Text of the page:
All net proceeds from SBL programs are directed toward construction costs of the new stadium and stadium infrastructure.
What are the benefits to fans of purchasing an SBL?
How many NFL stadiums have used SBLs?
Prior to this project, 16 stadiums that serve as the homes for 17 NFL teams have used SBL programs as a project finance tool. Most recently, new stadiums for the Cowboys, 49ers, Jets and Giants were significantly funded by SBL programs. These stadiums have SBL prices that are more than three-four times higher than the program being discussed in this market. For a market comparison, click here.
What are the SBL prices?
The following parameters were established as the initial step in developing and introducing a Stadium Builder’s License program.
For all of the SBL pricing options, click here.
Will there be financing options for SBLs?
Yes, the SBL program will include two financing options for Season Ticket Members to make easier, interest-free payments:
1) An equal installment payment plan, with a down-payment due at signing and interest-free payments prior to the anticipated opening date of the stadium.
2) A finance plan over multiple years, with a down-payment due at signing, interest-free payments prior to the stadium's anticipated opening date, and payments with interest available for five years after the the stadium’s opening.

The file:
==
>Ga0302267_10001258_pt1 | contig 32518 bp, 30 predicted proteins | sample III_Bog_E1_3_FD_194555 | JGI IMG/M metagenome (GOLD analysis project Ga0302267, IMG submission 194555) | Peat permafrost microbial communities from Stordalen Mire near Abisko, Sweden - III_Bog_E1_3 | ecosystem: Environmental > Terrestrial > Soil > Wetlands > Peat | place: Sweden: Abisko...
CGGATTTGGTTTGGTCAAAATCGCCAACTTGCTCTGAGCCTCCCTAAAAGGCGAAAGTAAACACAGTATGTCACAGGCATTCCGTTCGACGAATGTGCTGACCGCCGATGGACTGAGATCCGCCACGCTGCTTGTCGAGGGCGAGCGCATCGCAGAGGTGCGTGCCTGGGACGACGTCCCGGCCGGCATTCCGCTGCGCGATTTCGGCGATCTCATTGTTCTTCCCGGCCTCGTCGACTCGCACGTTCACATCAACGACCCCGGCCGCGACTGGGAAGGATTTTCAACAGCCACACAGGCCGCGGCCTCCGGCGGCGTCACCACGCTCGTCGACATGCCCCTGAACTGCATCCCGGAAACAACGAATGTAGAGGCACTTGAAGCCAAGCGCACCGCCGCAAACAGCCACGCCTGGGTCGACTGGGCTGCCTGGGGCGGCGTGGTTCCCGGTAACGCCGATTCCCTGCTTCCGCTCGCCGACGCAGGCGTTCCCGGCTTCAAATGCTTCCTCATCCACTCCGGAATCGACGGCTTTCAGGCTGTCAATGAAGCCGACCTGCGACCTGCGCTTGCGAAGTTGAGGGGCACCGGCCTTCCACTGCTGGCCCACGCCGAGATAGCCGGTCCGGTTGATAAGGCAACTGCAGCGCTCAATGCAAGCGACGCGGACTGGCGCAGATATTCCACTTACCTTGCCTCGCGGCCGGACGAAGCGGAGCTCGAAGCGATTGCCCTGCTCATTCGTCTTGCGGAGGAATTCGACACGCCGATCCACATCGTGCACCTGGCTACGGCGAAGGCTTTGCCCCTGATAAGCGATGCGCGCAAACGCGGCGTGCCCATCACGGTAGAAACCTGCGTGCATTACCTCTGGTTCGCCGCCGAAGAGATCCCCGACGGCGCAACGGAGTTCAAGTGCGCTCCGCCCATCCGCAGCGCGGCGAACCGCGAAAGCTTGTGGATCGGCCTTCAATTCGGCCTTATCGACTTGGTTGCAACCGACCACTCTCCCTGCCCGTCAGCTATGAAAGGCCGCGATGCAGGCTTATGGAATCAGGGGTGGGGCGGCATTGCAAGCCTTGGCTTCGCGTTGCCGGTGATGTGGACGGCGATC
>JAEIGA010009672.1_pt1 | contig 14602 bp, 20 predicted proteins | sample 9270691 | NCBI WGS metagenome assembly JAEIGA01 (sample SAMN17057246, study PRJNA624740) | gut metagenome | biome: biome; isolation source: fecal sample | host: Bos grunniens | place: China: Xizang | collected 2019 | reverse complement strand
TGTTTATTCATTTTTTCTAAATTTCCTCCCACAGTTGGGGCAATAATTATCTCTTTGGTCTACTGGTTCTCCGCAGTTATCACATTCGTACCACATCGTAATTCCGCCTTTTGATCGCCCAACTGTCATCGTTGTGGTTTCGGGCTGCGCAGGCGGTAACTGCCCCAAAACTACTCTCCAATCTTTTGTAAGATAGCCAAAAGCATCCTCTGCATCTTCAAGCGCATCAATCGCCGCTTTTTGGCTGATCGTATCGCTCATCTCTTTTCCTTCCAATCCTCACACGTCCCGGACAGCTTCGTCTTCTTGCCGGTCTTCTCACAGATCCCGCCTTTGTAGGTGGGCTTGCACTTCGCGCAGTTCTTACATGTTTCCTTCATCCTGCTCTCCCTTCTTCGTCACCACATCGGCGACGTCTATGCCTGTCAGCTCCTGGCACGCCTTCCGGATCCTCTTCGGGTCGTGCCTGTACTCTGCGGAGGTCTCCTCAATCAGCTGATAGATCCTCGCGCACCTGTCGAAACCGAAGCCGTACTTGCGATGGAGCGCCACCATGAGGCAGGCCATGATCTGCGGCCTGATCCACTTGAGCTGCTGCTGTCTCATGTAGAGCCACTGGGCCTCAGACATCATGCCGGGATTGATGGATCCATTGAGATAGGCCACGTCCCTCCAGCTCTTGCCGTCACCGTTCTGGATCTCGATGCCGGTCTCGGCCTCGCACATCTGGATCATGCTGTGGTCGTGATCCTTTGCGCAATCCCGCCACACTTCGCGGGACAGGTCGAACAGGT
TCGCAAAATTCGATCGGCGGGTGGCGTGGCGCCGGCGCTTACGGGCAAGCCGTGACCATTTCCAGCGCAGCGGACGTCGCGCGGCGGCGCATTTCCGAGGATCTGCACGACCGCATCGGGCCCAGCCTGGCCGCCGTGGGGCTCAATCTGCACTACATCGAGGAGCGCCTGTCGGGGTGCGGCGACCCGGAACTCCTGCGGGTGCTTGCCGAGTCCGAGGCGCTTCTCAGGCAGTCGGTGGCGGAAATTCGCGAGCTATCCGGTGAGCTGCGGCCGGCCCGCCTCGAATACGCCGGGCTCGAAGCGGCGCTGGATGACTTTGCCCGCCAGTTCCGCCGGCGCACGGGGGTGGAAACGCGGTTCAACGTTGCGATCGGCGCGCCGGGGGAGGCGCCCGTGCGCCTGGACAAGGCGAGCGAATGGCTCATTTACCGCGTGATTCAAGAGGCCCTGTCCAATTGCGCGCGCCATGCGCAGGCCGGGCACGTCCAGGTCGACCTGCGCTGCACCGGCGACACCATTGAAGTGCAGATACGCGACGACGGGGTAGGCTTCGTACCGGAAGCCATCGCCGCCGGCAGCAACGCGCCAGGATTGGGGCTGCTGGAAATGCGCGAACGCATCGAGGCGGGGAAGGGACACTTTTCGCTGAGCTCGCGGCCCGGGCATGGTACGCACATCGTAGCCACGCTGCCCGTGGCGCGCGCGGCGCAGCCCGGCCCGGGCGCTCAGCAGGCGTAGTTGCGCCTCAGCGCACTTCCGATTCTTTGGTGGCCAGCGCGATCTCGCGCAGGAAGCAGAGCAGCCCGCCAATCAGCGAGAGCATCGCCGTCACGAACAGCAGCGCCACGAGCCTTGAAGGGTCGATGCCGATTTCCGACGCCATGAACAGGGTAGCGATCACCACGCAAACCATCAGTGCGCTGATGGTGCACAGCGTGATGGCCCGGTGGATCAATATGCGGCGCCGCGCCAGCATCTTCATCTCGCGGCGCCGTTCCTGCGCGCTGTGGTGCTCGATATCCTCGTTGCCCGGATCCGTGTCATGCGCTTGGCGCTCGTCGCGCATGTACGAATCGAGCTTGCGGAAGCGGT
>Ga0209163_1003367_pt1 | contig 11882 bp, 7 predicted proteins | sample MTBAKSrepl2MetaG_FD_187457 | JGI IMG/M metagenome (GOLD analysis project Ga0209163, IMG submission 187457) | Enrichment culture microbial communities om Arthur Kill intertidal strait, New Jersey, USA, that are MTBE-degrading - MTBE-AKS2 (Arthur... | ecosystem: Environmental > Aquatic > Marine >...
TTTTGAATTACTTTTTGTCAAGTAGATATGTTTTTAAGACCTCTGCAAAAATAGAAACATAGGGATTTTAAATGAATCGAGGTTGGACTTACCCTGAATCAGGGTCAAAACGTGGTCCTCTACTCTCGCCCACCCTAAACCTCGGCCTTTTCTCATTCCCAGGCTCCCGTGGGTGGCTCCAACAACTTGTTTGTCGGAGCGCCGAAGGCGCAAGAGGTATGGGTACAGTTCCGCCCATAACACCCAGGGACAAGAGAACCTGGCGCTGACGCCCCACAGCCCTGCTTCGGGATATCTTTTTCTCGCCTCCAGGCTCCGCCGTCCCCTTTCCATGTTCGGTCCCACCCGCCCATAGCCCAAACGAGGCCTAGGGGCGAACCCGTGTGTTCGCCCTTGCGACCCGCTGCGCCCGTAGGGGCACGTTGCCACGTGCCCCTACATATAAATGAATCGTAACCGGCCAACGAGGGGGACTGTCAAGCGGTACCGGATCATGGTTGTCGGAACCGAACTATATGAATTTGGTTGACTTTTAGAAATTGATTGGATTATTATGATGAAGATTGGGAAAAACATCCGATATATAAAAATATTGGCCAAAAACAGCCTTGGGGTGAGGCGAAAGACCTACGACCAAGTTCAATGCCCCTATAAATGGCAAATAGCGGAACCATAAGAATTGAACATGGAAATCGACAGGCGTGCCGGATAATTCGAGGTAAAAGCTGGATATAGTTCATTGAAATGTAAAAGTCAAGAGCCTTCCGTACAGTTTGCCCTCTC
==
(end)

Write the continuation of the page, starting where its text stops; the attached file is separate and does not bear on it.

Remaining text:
Will fans be able to sell these SBLs?
The SBL will belong to the fan who purchases it to hold it, transfer it, sell it how he/she sees fit after the first year of the stadium’s opening.
How does this program compare to other markets?
This program is priced three-four times lower than the four most recent programs and is very much in line with programs developed in markets similar to Minneapolis-St. Paul. In 2003 the Chicago Bears and Green Bay Packers developed programs that in today's dollars would be in line with the parameters of the program agreed to by the Vikings and MSFA.
The most recent SBL programs (adjusted for inflation for 2016) include:
* Stadium opening in parentheses
In markets similar to Minneapolis-St. Paul, the following programs (adjusted for inflation for 2016) were utilized:
* Stadium opening in parentheses
For a complete comparison chart of SBL programs, please click here.
How was the $125 million SBL program amount determined?
Extensive research was conducted with existing Vikings Season Ticket Members, previous single-game ticket buyers, premium seat holders, existing and potential team sponsors and the general public, which showed that an SBL program is very viable in Minnesota. In fact, the research showed this market could sustain a program of $200 million or higher. However, the MSFA, in consultation with the Vikings, developed parameters for a maximum gross program of $125 million, which is a reasonable program that fits with the Minnesota fan base.
If I don't continue buying season tickets, will the SBL revert back to the MSFA?
The SBL will belong to the fan that purchases it - to hold, transfer or sell it however he/she sees fit after the first year of the stadium’s opening. If the SBL owner defaults for some reason, the license will revert back to the MSFA.